8. Why Should I Adopt ESMF If I Already Have a Working Model? • There is an emerging pool of other ESMF-based science components that you will be able to interoperate with to create applications - a framework for interoperability is only as valuable as the set of groups that use it. • It will reduce the amount of infrastructure code that you need to maintain and write, and allow you to focus more resources on science development. • ESMF provides solutions to two of the hardest problems in model development: structuring large, multi-component applications so that they are easy to use and extend, and achieving performance portability on a wide variety of parallel architectures. • It may be better software (better features, better performance portability, better tested, better documented and better funded into the future) than the infrastructure software that you are currently using. • Community development and use means that the ESMF software is widely reviewed and tested, and that you can leverage contributions from other groups.

  9. 1 BACKGROUND, GOALS, AND SCOPE • Overview • ESMF and the Community • Development Status • Exercises

  10. Growing ESMF Customer Base • New applications coming in during FY05 through the newly funded, ESMF-based DoD Battlespace Environments Institute (BEI): DoD Navy HYCOM oceanDoD Navy NOGAPS atmosphereDoD Navy COAMPS coupled atm-ocean DoD Air Force GAIM ionosphereDoD Air Force HAF solar windDoD Army ERDC WASH123 watershed • More new applications will begin adopting ESMF during FY06 through the ESMF-based NASA Modeling Analysis and Prediction (MAP) Climate Variability and Change program. • Further growth of the customer base is anticipated through development of an ESMF-based Space Weather computational environment. • Original ESMF applications:NOAA GFDL atmospheresNOAA GFDL MOM4 oceanNOAA NCEP atmospheres, analysesNASA GMAO models and GEOS-5NASA/COLA Poseidon oceanLANL POP oceanNCAR WRFNCAR CCSMMITgcm atmosphere and ocean • Other groups using ESMF: NASA GISSUCLACSUNASA Land Information Systems (LIS) projectNOAA Integrated Dynamics in Earth’s Atmosphere (IDEA) project, more…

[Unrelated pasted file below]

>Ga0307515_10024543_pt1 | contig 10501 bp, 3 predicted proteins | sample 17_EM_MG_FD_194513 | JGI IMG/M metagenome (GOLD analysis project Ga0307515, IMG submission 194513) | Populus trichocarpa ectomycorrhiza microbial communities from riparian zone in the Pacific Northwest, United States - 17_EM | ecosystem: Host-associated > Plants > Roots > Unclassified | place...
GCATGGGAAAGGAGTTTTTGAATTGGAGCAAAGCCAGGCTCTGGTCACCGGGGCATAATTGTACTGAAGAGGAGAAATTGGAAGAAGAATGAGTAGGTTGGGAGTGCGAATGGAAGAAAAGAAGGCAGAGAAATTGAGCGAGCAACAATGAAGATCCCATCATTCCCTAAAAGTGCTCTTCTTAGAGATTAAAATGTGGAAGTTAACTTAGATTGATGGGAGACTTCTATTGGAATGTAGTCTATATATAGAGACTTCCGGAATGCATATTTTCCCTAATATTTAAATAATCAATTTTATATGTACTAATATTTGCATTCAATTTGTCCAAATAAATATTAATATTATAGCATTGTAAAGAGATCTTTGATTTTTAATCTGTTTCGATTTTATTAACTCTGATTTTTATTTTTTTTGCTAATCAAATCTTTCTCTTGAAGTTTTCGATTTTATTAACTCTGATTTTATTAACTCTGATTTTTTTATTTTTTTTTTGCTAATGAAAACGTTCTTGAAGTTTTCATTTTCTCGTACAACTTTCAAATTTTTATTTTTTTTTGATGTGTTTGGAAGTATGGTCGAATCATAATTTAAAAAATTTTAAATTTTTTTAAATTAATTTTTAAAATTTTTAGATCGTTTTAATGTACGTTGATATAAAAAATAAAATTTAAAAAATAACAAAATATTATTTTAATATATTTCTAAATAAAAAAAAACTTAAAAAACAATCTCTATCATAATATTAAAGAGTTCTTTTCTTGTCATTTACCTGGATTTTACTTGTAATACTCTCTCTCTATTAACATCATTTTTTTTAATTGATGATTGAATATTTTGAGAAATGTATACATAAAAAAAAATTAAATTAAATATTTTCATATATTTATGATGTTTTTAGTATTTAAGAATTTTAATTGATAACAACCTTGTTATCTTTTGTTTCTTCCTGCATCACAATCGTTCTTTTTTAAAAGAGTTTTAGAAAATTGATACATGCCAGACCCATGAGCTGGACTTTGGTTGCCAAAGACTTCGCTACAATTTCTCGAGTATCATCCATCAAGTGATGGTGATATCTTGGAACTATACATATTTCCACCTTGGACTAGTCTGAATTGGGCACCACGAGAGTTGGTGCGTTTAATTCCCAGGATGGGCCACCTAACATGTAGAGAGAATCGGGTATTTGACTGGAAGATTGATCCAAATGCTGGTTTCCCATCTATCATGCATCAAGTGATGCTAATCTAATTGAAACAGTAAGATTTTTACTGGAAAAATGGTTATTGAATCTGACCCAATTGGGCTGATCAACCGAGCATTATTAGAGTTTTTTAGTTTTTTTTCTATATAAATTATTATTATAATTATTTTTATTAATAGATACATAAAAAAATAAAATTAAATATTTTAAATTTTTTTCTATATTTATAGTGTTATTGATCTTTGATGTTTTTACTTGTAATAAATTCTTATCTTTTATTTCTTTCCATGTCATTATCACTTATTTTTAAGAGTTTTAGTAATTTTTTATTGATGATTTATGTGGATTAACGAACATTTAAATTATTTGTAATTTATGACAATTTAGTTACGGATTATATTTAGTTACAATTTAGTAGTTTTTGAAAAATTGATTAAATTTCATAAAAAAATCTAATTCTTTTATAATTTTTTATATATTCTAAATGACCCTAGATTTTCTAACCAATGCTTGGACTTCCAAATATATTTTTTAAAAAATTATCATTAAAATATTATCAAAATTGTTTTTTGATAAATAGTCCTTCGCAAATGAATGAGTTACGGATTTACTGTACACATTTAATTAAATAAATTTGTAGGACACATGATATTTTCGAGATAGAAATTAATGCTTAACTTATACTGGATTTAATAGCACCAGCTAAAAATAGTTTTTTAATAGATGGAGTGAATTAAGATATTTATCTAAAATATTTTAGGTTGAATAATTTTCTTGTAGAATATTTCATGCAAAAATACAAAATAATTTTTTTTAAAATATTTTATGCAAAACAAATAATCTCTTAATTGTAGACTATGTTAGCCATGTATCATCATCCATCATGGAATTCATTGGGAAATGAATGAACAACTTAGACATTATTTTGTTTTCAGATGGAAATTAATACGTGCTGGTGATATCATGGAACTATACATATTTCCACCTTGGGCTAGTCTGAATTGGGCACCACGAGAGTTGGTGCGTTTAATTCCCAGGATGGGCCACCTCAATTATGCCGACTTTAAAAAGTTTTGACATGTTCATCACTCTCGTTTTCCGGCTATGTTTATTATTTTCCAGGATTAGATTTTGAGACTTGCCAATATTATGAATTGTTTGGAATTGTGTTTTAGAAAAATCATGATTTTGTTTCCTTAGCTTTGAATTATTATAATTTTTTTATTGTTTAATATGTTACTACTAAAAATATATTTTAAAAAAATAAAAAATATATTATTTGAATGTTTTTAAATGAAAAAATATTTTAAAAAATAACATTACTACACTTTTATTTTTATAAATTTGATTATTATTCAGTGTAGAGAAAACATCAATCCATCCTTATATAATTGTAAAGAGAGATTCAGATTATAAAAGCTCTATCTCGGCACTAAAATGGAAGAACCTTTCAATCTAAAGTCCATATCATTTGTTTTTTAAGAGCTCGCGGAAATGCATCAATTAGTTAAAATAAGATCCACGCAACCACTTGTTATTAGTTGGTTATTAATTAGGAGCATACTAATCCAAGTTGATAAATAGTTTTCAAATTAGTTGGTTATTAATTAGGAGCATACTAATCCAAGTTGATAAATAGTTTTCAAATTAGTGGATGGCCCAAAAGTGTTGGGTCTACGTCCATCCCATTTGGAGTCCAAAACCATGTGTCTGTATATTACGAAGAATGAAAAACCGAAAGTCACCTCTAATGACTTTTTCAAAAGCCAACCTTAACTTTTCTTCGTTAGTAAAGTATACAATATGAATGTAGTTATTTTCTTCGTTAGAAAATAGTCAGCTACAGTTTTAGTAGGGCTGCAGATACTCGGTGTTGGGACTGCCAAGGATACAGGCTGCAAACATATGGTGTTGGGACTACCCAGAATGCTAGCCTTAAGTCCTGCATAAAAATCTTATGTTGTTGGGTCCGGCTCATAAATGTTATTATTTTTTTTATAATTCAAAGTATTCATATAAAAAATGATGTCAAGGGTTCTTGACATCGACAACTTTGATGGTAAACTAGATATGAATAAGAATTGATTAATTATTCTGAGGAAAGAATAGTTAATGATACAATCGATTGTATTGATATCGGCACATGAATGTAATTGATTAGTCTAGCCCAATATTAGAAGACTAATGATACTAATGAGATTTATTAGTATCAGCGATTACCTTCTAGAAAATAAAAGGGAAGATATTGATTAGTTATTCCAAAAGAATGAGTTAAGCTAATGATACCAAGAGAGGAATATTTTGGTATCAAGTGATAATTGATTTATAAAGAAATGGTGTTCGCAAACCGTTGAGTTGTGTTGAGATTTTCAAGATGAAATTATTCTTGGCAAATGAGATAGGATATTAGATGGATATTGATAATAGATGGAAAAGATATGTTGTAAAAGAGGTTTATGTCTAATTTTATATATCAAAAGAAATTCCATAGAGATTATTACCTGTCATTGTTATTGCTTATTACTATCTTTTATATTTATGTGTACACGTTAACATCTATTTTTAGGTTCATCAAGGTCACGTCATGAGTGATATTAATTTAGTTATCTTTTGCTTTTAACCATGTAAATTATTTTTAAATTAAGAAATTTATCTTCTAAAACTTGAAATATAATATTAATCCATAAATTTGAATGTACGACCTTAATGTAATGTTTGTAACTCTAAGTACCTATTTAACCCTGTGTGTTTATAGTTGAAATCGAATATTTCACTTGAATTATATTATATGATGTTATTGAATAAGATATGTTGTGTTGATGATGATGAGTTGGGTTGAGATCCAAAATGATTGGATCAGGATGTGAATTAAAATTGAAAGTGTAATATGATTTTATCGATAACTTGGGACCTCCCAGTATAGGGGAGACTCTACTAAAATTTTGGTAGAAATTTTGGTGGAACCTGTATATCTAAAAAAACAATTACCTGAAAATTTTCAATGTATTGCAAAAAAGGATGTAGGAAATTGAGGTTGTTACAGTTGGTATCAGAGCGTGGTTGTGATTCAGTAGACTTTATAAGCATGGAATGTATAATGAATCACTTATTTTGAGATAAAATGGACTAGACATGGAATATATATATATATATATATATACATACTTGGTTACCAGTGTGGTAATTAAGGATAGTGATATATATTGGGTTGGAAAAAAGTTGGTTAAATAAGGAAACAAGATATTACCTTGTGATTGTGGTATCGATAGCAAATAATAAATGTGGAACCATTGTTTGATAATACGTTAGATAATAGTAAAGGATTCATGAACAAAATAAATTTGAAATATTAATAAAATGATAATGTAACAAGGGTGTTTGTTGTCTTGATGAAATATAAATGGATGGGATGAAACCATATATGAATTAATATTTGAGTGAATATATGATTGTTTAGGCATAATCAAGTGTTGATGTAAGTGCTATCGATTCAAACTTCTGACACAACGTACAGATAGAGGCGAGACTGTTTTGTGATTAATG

11. ESMF Impacts ESMF impacts a very broad set of research and operational areas that require high performance, multi-component modeling and data assimilation systems, including: • Climate prediction • Weather forecasting • Seasonal prediction • Basic Earth and planetary system research at various time and spatial scales • Emergency response • Ecosystem modeling • Battlespace simulation and integrated Earth/space forecasting • Space weather (through coordination with related space weather frameworks) • Other HPC domains, through migration of non-domain specific capabilities from ESMF – facilitated by ESMF interoperability with generic frameworks, e.g. CCA

  12. Open Source Development • Open source license (GPL) • Open source environment (SourceForge) • Open repositories: web-browsable CVS repositories accessible from the ESMF website • for source code • for contributions (currently porting contributions and performance testing) • Open development priorities and schedule: priorities set based on user meetings, telecons, and mailing list discussions, web-browsable task lists • Open testing: 1000+ tests are bundled with the ESMF distribution and can be run by users • Open port status: results of nightly tests on many platforms are web-browsable • Open metrics: test coverage, lines of code, requirements status are updated regularly and are web-browsable